Spotlight: Student painter mixes media in art


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Lily Allen-Duenas always seems to get paint in her hair. But that doesn’t stop the artist from storing brushes in her brown locks while working.

“Whenever I paint, I have to wear my hair in a bun, and then I stick my paintbrushes in it,” she said. “But sometimes I forget which direction I stick the brushes because I get so into my painting. So paint always ends up in my hair.”

The University of Iowa sophomore has taken art classes since she was 6. But it wasn’t until last year when she took her first painting class at the university that she was exposed to a new medium.

“[Painting] was a more tangible form of self expression,” Allen-Duenas said. “It’s more compatible with my energy.”

But being a self-taught painter, it isn’t just the acrylic paint Allen-Duenas uses that makes her art unique — it’s the 2D objects she incorporates. Whether its playing cards, puzzle pieces, maps, or objects from nature, she likes to explore the use of mixed media.

“I like to challenge the ‘fundamentality’ of 2D objects and incorporate that with my paint to create the tension between the artist’s hand and the functionality of the objects themselves,” she said.

The art and English major uses this technique in one of her favorite and largest pieces — a reaching hand with a tree of lighting floating above it.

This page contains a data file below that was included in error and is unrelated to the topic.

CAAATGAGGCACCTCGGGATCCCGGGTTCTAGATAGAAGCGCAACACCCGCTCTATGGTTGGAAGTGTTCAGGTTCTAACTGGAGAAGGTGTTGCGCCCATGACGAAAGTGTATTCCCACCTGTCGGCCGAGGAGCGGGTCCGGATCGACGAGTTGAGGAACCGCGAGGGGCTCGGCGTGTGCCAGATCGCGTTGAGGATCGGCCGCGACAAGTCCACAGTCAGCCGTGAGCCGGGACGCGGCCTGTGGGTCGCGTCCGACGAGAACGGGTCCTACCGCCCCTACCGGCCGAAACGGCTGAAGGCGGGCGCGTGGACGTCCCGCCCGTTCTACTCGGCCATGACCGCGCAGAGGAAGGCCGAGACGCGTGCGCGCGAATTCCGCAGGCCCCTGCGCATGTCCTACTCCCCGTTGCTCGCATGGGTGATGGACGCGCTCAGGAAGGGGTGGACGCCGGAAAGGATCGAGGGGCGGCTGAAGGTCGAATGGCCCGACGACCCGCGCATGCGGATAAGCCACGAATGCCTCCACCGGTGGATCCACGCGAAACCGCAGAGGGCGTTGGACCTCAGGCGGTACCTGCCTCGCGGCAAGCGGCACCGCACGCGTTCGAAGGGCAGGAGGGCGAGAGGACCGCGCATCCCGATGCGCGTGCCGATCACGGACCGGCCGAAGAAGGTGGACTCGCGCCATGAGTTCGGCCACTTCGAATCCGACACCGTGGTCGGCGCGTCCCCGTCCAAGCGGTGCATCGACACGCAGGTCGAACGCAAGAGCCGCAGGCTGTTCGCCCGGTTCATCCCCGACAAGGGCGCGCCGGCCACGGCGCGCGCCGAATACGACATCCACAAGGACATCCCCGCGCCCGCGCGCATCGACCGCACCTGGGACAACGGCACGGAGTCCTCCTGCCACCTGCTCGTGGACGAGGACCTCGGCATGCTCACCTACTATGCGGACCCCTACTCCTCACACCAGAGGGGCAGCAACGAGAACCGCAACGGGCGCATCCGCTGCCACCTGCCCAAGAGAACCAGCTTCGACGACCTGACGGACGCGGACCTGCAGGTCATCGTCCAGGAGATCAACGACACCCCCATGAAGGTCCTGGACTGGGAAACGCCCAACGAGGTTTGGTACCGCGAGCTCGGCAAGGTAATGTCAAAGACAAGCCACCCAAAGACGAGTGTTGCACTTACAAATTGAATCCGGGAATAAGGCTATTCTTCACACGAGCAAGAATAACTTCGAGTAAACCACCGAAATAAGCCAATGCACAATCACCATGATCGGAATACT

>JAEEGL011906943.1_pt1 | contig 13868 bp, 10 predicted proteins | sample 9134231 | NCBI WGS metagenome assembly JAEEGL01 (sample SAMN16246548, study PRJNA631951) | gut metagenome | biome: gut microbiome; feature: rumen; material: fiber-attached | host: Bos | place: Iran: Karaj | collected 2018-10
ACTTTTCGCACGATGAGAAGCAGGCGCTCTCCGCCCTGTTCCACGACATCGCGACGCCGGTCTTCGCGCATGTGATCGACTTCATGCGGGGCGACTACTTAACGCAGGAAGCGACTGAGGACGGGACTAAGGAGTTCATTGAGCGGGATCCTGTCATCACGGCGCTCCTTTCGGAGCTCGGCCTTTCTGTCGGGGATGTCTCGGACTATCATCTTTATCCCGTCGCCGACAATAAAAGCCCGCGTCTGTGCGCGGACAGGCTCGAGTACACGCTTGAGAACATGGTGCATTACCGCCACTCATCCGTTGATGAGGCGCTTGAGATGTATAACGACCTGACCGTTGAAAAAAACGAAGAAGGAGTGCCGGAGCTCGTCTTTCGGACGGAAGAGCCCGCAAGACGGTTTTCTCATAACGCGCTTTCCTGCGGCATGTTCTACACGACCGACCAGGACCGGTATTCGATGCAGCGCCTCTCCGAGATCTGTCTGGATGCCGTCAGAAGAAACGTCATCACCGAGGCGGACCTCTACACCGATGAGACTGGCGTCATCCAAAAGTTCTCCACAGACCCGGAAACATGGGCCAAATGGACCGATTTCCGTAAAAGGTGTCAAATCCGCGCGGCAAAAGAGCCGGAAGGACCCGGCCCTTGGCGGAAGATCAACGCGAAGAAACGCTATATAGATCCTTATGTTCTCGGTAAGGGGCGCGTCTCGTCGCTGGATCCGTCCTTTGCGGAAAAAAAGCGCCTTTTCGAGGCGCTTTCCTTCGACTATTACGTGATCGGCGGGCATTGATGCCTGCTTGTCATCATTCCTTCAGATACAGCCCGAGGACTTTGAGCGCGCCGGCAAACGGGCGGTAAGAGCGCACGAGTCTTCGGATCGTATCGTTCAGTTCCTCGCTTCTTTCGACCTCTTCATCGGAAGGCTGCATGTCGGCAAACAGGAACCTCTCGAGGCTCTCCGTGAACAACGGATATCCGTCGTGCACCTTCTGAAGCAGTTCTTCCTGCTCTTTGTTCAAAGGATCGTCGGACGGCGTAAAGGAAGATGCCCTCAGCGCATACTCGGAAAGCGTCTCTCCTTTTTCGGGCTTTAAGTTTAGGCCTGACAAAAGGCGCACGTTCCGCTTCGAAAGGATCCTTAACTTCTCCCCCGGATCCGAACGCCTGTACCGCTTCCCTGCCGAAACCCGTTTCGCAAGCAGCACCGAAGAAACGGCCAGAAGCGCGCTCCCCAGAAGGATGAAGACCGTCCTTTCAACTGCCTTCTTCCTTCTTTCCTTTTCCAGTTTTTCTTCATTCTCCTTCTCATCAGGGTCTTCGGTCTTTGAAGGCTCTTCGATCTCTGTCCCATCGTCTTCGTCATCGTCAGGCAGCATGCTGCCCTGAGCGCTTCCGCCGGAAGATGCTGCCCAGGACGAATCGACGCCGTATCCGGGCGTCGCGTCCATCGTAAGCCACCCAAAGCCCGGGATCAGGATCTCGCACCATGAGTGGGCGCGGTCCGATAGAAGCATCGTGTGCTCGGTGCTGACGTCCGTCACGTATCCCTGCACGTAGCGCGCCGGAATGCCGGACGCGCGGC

“When I’m lying in bed, I like to think of different things and different objects I can use,” Allen-Duenas said. “Sometimes they fly at me in a dream. It’s actually very Alice In Wonderland like.”

She had her first solo art show in November 2010 in the Blank Honors Center. At the end of the show, she was told her exhibit was one of the most successful the center has had.

She was nervous about showing her work because it is unique and personal. But she received positive reactions.

McKenzie Malone, a friend of hers, attended the exhibition and loved all of her pieces because she used different objects, such as keys, a deck of cards, and maps, to enhance her work.

“[Allen-Duenas’] passion is definitely art and the reason she excels at it is because she never gives up. She sets her mind to her goals and achieves them,” Malone said. “Her artwork definitely sets her apart from the other students because you can see the passion she draws through her pieces.”

Allen-Duenas is also passionate about the English language. She likes to call herself a painter and a poet.

“English is also an act of creative expression for me,” she said. “Words for me transcend the letter themselves, just like the paint transcends the canvas.”

Linda Bolton, a UI associate professor of English who had Allen-Duenas as a student, had her us her skills as a painter to fulfill some of the course requirements of the class.

“She brings vitality, insight, creativity, and joy to her work, and I look forward to working with her as she continues to pursue her academic and artistic journey,” Bolton said.

For Allen-Duenas, art is always something that has been a passion for her, and she plans on never letting it slip out of her life.

“It’s a process of self-actualization,” she said. “And I really want to expand my artistic knowledge and experience other forms of art to incorporate them in my own.”

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